However, this is just accounting trickery. If you ask the engineer that, as long as he knows I’m not putting money into it, then going from a P90 of $3 to a P90 of $10 doesn’t mean I found a new wallet worth $7. It means that my old wallet was bigger than estimated. I may still find a new wallets in the future, but P90 updates should not count as new discoveries. Only actual discoveries should count as discoveries.
If you draw a reserve growth map back-dating, what you could call “accounting discoveries” to their original wallets or oil fields as it may be, you’ll find that the actual real-world discovery rate peaked in the 1960s. Since then we’ve been finding less and less oil. This points asymptotically to a total global oil endowment around 2000-2500 billion barrels in the world. Out of those we have used about half which leaves a P50 estimate of around 1200 billion barrels left.
The world is using some 25 billion barrels per year (the US with a population of 320 millions uses about a quarter of this. Europe with a population of around 600 millions uses another quarter. And the other 6000 million people on the planet uses the other half.).
Naively, you could take 1200Gb as reserves and divide the current rate of use (25Gb/year) and you get about four
decades. However, while the math works like that with a wallet, it doesn’t work that way in an oil field. In reality the extraction rate for a newly developed oil field will rise. Then it will peak, and then it will decay exponentially at a rate of some 3-5% per year.
Just like cash flow (not assets) determines the solvency of a company, the extraction rate (not the total P50 reserves) is what’s important to the economy, since that’s the rate it actually becomes available for use. If you add the total extraction rate from the fields of the entire world you will due to the mathematics of it (central limit theorem for the math geeks) get an extraction rate that’s the shape of a bell curve. The peak of that curve is called peak oil.
At that peak geological limitations dictate that oil production can not be increased. It does not matter how many checks economists write. There is no way to increase supply. Since it’s supply-constrained energy prices go up. This sends a signal to the economy to demand less. If, then, prices go down again and use goes up, the prices shoot up again. This happens faster and faster as supply declines and shocks are sent through the economy. This is what we’re currently witnessing.
Fun fact: If you ask OPEC whose production (and thus income) is decided by the relative size of their respective reserves, you’ll see they don’t update them at all even as oil is pumped out and nothing new is found—one would expect reserves to decline, but they don’t.
1: Other Sources of Fossil Fuels
MMM: Do numbers like those above include natural gas reserves? Here in the US, we have seen enormous natural gas discoveries in the last decade, and it has caused gas to become extremely cheap even as crude oil and gasoline are pricier than they were 10 years ago. What do you make of articles like this one in the New York Times?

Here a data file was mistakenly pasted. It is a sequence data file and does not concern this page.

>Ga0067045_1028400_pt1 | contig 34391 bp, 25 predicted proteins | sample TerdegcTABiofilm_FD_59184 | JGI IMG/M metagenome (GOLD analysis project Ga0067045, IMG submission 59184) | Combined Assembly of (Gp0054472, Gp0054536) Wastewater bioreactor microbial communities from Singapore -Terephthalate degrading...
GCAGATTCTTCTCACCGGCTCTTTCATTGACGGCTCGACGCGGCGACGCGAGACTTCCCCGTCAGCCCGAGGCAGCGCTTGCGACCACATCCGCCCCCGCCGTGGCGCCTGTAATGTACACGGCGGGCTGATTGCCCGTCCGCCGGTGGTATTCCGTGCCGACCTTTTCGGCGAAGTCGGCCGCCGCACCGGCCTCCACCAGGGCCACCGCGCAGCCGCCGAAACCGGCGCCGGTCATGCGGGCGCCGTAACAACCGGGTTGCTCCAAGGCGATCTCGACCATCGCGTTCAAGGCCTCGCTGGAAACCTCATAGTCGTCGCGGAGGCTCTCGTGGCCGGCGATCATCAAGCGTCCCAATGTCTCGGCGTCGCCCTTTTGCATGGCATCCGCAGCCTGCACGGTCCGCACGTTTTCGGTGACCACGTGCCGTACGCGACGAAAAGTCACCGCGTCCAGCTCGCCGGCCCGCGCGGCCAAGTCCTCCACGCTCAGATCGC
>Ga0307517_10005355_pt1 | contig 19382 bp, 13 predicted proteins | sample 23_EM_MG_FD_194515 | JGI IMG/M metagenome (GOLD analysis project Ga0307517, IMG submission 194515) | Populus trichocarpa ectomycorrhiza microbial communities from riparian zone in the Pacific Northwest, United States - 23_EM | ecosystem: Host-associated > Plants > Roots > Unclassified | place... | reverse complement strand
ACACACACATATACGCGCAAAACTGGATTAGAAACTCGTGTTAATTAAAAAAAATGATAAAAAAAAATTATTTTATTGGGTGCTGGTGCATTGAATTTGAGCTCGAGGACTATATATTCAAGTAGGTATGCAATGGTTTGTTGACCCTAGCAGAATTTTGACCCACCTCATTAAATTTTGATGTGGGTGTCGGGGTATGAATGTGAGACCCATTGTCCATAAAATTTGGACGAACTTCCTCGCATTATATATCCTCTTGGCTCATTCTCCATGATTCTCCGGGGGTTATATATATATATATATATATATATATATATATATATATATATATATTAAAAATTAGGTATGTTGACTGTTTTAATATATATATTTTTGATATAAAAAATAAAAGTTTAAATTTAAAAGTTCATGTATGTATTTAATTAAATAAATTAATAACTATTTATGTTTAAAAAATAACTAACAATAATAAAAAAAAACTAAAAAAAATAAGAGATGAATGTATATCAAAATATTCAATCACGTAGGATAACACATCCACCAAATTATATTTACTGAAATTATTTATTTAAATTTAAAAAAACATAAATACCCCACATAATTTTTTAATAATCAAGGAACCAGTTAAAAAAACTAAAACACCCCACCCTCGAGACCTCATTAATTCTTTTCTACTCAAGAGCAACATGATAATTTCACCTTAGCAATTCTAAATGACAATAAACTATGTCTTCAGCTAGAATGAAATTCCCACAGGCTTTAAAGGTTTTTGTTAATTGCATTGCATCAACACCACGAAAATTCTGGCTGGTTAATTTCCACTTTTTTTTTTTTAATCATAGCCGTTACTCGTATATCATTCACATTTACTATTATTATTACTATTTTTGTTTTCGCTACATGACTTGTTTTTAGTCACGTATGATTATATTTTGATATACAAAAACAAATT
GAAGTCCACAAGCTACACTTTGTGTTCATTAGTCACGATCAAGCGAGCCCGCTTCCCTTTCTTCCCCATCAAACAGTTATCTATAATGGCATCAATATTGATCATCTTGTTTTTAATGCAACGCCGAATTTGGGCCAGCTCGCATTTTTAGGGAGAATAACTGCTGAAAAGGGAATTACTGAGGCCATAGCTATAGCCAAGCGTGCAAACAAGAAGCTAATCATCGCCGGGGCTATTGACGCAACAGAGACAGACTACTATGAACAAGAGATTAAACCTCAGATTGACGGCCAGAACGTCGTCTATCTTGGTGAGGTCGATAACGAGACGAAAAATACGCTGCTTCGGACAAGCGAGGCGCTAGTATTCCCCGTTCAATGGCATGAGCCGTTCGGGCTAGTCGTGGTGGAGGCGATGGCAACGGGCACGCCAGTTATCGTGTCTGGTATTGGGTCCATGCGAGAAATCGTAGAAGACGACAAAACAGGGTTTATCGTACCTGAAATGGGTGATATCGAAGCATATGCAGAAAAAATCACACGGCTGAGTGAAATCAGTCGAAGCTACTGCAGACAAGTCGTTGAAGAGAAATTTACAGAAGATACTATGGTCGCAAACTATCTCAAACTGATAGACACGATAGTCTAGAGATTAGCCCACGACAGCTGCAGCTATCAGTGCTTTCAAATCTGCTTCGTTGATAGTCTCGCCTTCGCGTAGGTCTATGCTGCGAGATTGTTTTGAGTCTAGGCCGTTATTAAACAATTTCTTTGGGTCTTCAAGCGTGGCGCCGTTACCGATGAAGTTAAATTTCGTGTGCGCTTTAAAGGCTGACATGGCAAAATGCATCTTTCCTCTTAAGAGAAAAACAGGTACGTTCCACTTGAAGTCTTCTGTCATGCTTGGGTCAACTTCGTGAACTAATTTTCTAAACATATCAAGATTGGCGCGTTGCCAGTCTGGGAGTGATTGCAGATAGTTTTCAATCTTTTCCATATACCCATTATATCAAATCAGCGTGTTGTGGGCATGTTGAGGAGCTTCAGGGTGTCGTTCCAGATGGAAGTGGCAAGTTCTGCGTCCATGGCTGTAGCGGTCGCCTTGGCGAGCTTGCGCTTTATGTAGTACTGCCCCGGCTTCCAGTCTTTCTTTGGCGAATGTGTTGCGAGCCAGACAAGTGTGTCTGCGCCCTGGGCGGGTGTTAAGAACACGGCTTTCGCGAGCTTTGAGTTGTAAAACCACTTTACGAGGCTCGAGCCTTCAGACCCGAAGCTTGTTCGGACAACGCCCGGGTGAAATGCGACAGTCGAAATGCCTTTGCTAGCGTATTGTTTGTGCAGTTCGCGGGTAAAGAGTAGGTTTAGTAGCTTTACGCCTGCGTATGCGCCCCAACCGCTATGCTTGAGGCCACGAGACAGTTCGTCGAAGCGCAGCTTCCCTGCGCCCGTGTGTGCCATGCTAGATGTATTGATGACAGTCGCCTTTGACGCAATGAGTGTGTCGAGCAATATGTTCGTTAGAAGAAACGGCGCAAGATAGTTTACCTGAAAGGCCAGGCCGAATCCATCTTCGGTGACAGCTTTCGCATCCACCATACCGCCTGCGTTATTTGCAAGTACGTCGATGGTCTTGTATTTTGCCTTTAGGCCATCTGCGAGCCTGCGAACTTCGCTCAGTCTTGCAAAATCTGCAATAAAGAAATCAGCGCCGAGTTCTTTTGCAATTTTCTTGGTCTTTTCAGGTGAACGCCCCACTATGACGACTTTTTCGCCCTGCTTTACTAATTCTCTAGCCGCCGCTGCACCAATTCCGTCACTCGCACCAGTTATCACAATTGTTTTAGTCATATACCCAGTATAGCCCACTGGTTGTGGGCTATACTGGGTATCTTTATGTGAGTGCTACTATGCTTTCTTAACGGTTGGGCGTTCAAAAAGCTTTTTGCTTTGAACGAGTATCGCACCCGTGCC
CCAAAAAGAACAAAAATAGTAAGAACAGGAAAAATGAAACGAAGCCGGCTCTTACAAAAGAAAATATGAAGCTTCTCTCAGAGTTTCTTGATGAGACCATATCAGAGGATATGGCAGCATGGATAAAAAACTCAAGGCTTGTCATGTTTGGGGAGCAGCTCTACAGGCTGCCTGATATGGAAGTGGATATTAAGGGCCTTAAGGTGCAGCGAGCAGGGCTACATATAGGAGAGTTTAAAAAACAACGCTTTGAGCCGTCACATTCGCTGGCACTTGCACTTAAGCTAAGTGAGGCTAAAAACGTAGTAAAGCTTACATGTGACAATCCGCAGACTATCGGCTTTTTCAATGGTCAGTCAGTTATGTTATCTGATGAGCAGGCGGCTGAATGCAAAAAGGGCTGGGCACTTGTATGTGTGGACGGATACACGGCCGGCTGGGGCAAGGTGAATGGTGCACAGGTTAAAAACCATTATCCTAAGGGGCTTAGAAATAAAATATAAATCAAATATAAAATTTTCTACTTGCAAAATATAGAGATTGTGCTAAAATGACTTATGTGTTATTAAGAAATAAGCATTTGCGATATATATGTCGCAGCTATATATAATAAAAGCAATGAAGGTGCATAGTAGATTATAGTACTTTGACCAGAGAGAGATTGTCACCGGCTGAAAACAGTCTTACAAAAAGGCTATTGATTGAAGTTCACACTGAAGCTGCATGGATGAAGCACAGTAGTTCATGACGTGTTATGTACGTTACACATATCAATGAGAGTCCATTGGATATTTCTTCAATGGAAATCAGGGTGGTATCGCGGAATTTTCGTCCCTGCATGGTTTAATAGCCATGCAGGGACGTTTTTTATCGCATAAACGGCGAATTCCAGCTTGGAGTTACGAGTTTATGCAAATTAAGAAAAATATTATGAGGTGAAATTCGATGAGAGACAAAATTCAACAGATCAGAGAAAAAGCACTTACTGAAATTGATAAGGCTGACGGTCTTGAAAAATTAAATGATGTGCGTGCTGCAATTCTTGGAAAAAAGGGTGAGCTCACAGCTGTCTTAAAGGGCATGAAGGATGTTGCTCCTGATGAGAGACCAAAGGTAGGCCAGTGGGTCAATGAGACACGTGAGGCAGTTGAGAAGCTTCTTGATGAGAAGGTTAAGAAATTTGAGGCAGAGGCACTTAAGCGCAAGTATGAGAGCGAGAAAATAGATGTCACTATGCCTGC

The US has over 300 trillion cubic meters (500 billion barrels of oil equivalent) of natural gas on the books these days. That is close to half of the entire world’s crude oil reserves, just in one country and it is in addition to the oil. And the coal. Both natural gas and coal are pretty solid substitutes for liquid oil for transportation (except jet fuel, but even that can be refined from coal). Am I understanding this correctly or exaggerating?
ERE: The numbers above (1200Gb) only include conventional oil. Here “conventional” means easy to get as in drill a hole in the ground or shallow waters and pump it out. I think it’s important to consider the concept of “energy-returned-on-energy-invested” or EROEI. This is how much fuel energy one gets back from putting in energy to get the fuel. The following analogy might help: “Imagine that you get your food from supermarkets which are all underground. To get food you have to throw a rope down with a bucket and haul the food up. Without loss of generality, we can assume that a bucket full of food is worth 10000 kcal. If it requires 4000kcal of effort to haul a bucket up, you’re good because you can eat 4000kcal of food from the bucket and have 6000kcal left which you can sell or share. Suppose the underground supermarket runs out. You then have to find a deeper one which takes 7000kcal to haul out. That’s okay you still make 3000kcal on net. Once that runs out, you go still deeper. The new depth costs 9000kcal worth of effort. You now only get 1000kcal. You’re 6 times poorer than you used to be for the same effort. Once that runs out and the next supermarket costs 11000kcal to haul out… well, you’re done. You might as well not bother because now you’re running a deficit and you’ll eventually die of starvation if you continue. Hence it’s important to consider EROEI. It MUST be higher than 1 and the higher it is, the richer a society which runs on that energy source is because it needs to dedicate less effort to to getting its energy supply and can do other things.
Oil has the highest EROEI of all known energy sources. Higher than nuclear, wind, solar, water, and unconventional fossil fuels.
Recently there has been a boom in US natural gas from fracking shale (a kind of underground tar). This has led to a large drop in natural gas prices because the increase in supply was so unexpected and there are nowhere to store the excess. Since this has happened in that last couple of years I don’t know for a fact whether industry and government agency (those two are practically the same thing) estimates are overly optimistic as usual (there are some reports that production is peaking already) or whether supply can keep up with demand.